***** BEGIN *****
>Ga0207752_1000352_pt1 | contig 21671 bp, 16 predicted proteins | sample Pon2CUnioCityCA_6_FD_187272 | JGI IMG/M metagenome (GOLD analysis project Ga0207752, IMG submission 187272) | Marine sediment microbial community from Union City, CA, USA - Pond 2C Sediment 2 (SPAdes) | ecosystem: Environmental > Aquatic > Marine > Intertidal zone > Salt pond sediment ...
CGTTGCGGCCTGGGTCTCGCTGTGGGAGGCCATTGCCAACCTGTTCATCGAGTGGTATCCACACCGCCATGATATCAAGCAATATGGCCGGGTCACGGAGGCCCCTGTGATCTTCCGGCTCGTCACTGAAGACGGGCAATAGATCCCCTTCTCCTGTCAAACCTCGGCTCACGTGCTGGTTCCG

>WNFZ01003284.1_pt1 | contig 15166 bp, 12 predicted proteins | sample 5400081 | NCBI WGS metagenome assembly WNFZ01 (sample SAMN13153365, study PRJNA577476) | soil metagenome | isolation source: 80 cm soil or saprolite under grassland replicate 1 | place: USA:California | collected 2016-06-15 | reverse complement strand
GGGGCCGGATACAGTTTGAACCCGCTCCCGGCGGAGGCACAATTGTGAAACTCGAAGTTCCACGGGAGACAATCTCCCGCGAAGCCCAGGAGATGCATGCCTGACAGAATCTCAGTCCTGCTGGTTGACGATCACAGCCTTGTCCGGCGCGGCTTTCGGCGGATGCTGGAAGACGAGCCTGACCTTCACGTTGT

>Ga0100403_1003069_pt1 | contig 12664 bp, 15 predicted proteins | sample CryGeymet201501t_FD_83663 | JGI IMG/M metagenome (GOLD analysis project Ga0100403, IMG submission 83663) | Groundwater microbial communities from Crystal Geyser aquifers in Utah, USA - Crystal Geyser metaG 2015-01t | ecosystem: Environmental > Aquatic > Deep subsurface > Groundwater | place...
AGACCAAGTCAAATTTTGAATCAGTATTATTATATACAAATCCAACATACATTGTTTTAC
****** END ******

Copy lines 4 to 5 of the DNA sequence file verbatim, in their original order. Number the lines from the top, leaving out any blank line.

GGGGCCGGATACAGTTTGAACCCGCTCCCGGCGGAGGCACAATTGTGAAACTCGAAGTTCCACGGGAGACAATCTCCCGCGAAGCCCAGGAGATGCATGCCTGACAGAATCTCAGTCCTGCTGGTTGACGATCACAGCCTTGTCCGGCGCGGCTTTCGGCGGATGCTGGAAGACGAGCCTGACCTTCACGTTGT

>Ga0100403_1003069_pt1 | contig 12664 bp, 15 predicted proteins | sample CryGeymet201501t_FD_83663 | JGI IMG/M metagenome (GOLD analysis project Ga0100403, IMG submission 83663) | Groundwater microbial communities from Crystal Geyser aquifers in Utah, USA - Crystal Geyser metaG 2015-01t | ecosystem: Environmental > Aquatic > Deep subsurface > Groundwater | place...